NEW YORK (AP) — Edith Windsor, a widow who brought a landmark Supreme Court case that struck down parts of a federal law that banned gay marriage and led to federal recognition for same-sex spouses, died Tuesday. She was 88.Windsor died in New York, said her lawyer, Roberta Kaplan. The cause of death wasn't given, but Windsor had struggled with heart issues for years."The world lost a tiny but tough-as-nails fighter for freedom, justice and equality," said her current spouse, Judith Kasen-Windsor. They married last year.Windsor became a gay rights pioneer after her first spouse, Thea Spyer, died in 2009. The women had married legally in Canada in 2007 after spending more than 40 years together.
NYS Entity Status
NYS Filing Date
FEBRUARY 28, 2013
NYS DOS ID#
NYS Entity Type
DOMESTIC BUSINESS CORPORATION
2013 - NORTHEAST MASONRY AND RESTORATION, INC.
Around the Web
- Edith Windsor, who helped end gay marriage ban, dies at 88
By DEEPTI HAJELA, Associated Press - Tuesday Sep 12, 2017
- Bald eagle threat: Lead ammo left behind by hunters
By MARY ESCH, Associated Press - Sunday Jul 16, 2017
ALBANY, N.Y. (AP) — Bald eagles have made a remarkable recovery across the United States since the pesticide DDT was banned 45 years ago, but the majestic birds are still dying from another environmental poison: lead from bullets and shotgun pellets in wildlife carcasses left behind by hunters.In New York, which has been a leader in the bald eagle restoration in the Northeast for four decades, state wildlife researchers have documented a growing number of eagle deaths from lead poisoning in recent years.In New York, lead poisoning was confirmed as the cause of death in 38 of 336 bald eagles brought to a Department of Environmental Conservation lab near Albany between 2000 and 2015, said state wildlife biologist Kevin Hynes, who does the necropsies."Eagles are doing very well, their recovery is a great success story largely supported by excise taxes paid by hunters" on lead ammunition and guns, said Lawrence Keane, senior vice president of the National Shooting Sports Association.Virginia wildlife advocate Clark said that rather than a ban on lead ammunition, his group is seeking a public education campaign so hunters are aware of the problem and how they can help.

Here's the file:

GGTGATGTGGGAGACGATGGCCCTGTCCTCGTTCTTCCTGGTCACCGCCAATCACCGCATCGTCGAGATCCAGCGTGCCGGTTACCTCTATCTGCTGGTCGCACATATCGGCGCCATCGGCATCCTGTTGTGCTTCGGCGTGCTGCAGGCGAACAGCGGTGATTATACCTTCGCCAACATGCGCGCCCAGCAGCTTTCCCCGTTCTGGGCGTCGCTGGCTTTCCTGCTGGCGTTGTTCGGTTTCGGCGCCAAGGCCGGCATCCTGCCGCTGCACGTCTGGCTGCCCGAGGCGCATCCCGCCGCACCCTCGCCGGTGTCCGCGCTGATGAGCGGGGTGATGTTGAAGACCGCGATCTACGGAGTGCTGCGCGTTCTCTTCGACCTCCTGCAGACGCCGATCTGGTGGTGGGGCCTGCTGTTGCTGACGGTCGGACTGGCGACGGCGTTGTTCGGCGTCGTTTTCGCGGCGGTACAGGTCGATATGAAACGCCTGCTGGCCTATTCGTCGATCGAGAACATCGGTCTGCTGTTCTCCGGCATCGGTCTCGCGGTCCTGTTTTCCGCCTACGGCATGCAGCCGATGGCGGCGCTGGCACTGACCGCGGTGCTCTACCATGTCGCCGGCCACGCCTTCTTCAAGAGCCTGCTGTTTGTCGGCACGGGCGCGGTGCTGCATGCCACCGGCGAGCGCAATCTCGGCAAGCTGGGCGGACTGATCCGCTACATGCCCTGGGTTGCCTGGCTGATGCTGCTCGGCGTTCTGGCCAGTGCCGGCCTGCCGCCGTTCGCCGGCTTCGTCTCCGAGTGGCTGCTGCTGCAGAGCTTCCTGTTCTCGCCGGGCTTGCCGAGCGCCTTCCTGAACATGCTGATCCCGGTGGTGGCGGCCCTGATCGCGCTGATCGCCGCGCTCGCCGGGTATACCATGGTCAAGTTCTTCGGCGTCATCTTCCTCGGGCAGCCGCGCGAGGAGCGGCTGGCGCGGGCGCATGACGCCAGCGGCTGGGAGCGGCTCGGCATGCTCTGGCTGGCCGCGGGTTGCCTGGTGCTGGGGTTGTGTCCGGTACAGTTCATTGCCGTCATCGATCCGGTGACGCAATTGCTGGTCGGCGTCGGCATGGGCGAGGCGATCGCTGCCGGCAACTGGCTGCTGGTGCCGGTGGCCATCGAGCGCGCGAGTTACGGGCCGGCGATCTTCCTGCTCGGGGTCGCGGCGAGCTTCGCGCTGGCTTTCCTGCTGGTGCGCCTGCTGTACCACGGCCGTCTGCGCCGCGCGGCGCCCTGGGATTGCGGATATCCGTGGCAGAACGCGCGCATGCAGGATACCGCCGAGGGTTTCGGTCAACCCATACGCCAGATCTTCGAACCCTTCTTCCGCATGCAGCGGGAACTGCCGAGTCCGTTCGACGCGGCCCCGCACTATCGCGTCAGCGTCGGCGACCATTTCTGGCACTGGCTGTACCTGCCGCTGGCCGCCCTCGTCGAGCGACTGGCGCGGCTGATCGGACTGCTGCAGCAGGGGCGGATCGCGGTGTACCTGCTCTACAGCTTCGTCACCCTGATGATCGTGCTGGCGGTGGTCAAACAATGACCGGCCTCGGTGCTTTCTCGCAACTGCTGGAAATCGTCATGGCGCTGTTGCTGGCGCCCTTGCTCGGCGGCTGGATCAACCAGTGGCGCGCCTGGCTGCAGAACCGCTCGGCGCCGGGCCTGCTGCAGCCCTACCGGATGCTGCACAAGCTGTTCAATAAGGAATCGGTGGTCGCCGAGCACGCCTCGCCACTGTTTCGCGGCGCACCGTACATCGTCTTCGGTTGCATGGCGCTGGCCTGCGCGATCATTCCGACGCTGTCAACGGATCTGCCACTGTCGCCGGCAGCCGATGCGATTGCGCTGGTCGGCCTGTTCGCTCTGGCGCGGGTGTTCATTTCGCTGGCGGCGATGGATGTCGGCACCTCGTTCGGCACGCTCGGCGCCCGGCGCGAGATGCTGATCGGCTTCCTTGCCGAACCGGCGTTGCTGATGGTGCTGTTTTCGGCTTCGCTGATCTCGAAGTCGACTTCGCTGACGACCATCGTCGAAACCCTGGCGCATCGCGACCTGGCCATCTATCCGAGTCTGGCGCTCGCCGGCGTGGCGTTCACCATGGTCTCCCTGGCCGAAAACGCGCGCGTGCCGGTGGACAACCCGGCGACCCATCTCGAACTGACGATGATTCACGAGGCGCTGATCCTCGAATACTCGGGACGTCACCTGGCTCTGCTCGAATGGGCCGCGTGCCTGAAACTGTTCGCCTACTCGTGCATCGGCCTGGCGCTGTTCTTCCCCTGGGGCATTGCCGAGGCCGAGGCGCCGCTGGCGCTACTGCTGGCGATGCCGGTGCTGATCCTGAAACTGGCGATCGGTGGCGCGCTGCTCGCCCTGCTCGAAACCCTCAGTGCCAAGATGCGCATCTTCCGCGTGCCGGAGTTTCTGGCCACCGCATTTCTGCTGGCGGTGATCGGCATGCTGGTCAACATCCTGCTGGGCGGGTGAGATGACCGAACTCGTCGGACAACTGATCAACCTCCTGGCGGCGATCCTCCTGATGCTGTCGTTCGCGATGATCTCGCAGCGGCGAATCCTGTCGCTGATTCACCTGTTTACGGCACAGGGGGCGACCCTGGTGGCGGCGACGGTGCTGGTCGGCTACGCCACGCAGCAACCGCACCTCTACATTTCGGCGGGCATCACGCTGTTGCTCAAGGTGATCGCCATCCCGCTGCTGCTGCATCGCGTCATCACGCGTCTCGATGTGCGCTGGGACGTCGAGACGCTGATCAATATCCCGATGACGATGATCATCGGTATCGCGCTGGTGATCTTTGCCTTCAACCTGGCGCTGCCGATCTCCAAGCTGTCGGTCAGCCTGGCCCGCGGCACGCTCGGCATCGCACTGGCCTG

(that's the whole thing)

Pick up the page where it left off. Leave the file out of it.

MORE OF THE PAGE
- Driver in fiery crash hailed cab as passenger burned to death, police say
Saturday Oct 14, 2017
The driver in a fiery crash in Brooklyn, N.Y., early Friday morning hailed a cab and left the scene — leaving his female passenger burning to death inside the flame-engulfed car, according to police.
- Edith Windsor remembered as 'great' pioneer for gay rights
By DEEPTI HAJELA and JENNIFER PELTZ, Associated Press - Wednesday Sep 13, 2017
NEW YORK (AP) — Love took Edith Windsor to the marriage altar. A big tax bill after the death of her first spouse took her to the Supreme Court, which struck down critical parts of a U.S. marriage law in a ruling that made Windsor a gay rights hero and paved a path toward legalizing same-sex nuptials nationwide.Windsor, who marveled at the arc of gay rights in her lifetime, died Tuesday in New York at age 88, said her lawyer, Roberta Kaplan. The cause of her death wasn't given, but she had struggled with heart issues."I grew up knowing that society thought I was inferior," she said in 2012. "Did I ever think we would be discussing equality in marriage? Never. It was just so far away.
- Jose Has Been Upgraded Back To Hurricane Status As It Heads For The Northeast
By emmieodea - Friday Sep 15, 2017
Jose is currently a Category 1 hurricane, headed northeast to New England.
- So far, cellphone networks have weathered Harvey
By ANICK JESDANUN, AP Technology Writer - Thursday Aug 31, 2017
NEW YORK (AP) — Roads, refineries and other infrastructure have taken a beating in the Texas and Louisiana regions hit by Harvey — but cellphone networks so far remain largely functional.One reason: Big carriers brought in supplemental equipment and backup power and turned to drones to diagnose problems.Four Gulf Coast counties northeast of Corpus Christi, Texas, had more than half of their cell towers knocked out earlier in the week, but crews have been able to restore many of them. As of Wednesday, Aransas County had the heaviest outages, with 47 percent of its 19 towers out. That's down from 95 percent right after the weekend's storm, according to data from the Federal Communications Commission.